Molecular Biologist Richard Henderson on the lipid bilayer, mitochondria, and the evolution of organisms
Cell membranes are very important, they’ve been around for about 4 billion years, since the very first cells on Earth were developed, at the early stages of the evolution of life. The cells became more important, but the key characteristic of cells is that they’re surrounded by an envelope that seals them from the outside world. So the key function of the cell membrane is to separate the inside of the cell, which is controlled by life processes, from the outside of the cell, which is the environment. And then through time different functions of the cell membrane have evolved to give to cell the ability to cope in the big world.
So for many years it wasn’t known what the cell membrane was made of other than that it’s a barrier between the inside and the outside of the cell. But about… probably about a hundred years ago from now originally Gorter and Grendal studied the red blood cell in the human body and extracted from the cell the fats, the lipids that are now known to be one component of the membrane. And they showed that there are enough lipid molecules in the membrane of a cell to make two complete layers covering the cell, and that was the origin of what was the original lipid bilayer theory of the cell, which is that it’s made up with largely lipid molecules which have a hydrophobic (that means “a water-repelling”) end to them and then a hydrophilic (a “water-loving”) end, so the hydrophobic is fat, and the hydrophilic is sugars and phosphates and things like that. So you have this molecule, the lipid, that has a hydrophobic and a hydrophilic end, and they pair together to form a bilayer. A lipid bilayer surrounds the cell. And for quite a while that was mostly what was known about the cell membrane.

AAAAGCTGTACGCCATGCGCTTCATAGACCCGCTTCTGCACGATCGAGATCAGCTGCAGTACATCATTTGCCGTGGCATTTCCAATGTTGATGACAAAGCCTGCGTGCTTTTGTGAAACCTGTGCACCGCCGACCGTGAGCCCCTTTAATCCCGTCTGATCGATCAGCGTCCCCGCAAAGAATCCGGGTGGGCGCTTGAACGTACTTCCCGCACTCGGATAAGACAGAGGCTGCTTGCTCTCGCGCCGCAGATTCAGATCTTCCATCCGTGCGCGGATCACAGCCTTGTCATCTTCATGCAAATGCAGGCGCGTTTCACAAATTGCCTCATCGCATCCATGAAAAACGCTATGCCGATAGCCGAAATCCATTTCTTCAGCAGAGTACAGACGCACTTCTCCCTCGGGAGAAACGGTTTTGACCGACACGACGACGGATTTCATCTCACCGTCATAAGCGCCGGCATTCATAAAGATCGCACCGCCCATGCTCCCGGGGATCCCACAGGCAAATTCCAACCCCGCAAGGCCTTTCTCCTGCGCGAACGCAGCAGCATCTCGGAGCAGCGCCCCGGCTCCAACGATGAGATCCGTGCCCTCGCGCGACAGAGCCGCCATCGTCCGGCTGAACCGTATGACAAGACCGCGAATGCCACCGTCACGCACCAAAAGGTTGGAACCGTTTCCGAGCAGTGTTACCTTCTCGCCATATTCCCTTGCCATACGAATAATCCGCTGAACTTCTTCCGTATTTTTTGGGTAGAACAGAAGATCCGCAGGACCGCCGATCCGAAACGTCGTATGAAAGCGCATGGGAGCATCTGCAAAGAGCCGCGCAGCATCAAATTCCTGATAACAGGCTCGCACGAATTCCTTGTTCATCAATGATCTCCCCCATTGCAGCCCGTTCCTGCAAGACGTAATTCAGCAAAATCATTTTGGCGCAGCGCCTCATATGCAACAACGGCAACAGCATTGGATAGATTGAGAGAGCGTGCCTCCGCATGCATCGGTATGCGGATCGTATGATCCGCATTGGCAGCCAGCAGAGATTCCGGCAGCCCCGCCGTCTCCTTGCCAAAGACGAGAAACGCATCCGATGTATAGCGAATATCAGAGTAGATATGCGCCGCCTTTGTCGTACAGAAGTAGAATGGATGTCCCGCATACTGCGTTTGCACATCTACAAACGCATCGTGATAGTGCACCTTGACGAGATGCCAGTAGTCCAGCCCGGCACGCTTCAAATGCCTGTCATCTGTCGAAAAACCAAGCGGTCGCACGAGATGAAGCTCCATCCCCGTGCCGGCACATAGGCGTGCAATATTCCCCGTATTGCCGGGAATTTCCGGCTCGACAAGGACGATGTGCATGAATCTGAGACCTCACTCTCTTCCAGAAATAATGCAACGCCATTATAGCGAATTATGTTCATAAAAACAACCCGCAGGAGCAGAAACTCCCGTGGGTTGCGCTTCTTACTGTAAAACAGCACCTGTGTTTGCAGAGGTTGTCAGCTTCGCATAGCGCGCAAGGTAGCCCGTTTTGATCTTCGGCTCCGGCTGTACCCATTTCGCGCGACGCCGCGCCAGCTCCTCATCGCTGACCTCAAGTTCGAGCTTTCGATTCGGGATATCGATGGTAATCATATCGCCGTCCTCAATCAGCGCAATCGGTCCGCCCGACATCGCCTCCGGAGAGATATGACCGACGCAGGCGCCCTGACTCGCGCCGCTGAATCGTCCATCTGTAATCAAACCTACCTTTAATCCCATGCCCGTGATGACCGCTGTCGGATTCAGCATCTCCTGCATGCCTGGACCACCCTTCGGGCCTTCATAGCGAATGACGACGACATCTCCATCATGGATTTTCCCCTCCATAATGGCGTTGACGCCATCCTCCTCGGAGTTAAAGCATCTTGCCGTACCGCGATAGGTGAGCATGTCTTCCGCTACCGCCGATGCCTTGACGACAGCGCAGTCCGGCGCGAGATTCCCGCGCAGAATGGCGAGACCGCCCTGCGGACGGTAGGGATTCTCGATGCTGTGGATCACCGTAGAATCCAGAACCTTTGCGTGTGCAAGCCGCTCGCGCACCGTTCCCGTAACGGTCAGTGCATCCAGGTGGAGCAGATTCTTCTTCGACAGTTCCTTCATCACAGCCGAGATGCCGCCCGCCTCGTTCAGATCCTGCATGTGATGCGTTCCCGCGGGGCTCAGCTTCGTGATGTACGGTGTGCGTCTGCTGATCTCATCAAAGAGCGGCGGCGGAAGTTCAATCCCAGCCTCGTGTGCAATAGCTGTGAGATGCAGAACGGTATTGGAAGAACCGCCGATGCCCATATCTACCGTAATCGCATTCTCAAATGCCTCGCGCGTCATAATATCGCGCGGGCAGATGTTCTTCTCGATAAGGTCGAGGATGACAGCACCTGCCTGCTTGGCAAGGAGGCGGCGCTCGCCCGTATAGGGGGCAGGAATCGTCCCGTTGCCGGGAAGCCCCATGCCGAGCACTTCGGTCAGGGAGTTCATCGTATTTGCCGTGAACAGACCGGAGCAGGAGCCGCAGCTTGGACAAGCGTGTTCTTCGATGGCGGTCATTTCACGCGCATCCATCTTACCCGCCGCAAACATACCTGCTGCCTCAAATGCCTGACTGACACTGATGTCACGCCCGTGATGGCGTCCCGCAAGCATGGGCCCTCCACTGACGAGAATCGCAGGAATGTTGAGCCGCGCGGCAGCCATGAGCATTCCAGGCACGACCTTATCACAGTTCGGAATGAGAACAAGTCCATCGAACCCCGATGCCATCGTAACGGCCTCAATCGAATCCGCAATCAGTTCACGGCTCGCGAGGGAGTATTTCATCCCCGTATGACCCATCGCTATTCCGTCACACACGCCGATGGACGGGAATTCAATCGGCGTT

And then, mid 70’s to mid 80’s, people started to study the proteins and how they are incorporated into the membrane. And our work, that’s work that I did with Nigel Unwin back in 1975, we determined the very first low-resolution structure of the membrane protein called bacteriorhodopsin and then, about ten years later, there was another membrane protein structure, the reaction centers from bacteria or green plants which absorb light and convert that light energy into other forms of cellular energy. And so with those two membrane protein structures you had a real image of the protein structure with the polypeptide chain, proteins are made up of a polypeptide, the polypeptide crosses the membrane back and forward in the form of a helical structure, that’s the α-helixes that Linus Pauling had hypothesized back in 1950 and that had been found in the myoglobin – the very first protein structure, but not in the membrane.
So now we’ve gone from knowing the structures of some nonmembrane proteins to now knowing the structure of the first two membrane protein structures. And then with time our understanding of the nature of the cell membrane has become more detailed, and so now we know, for example, that the lipid molecules (which before were just a generic class), we know partly from Mark Bretscher’s work, but partly from subsequent work that all the glycolipids (that means these fatty hydrophilic/hydrophobic molecules that have a sugar molecule on it; “glycolipid” means having a sugar molecule), those lipids are all on the outside facing the outside world, and then on the inside you have acidic or zwitterionic (that means they have two charges, positive or negative) facing the inside. And then similarly there are now known thousands of membrane [components], each one of them has a different structure and the membrane proteins have a different function, so there are multiple different functions in the membrane, each one catalyzed or activated as by a little molecular machine which is either the protein molecule or complex of protein molecules.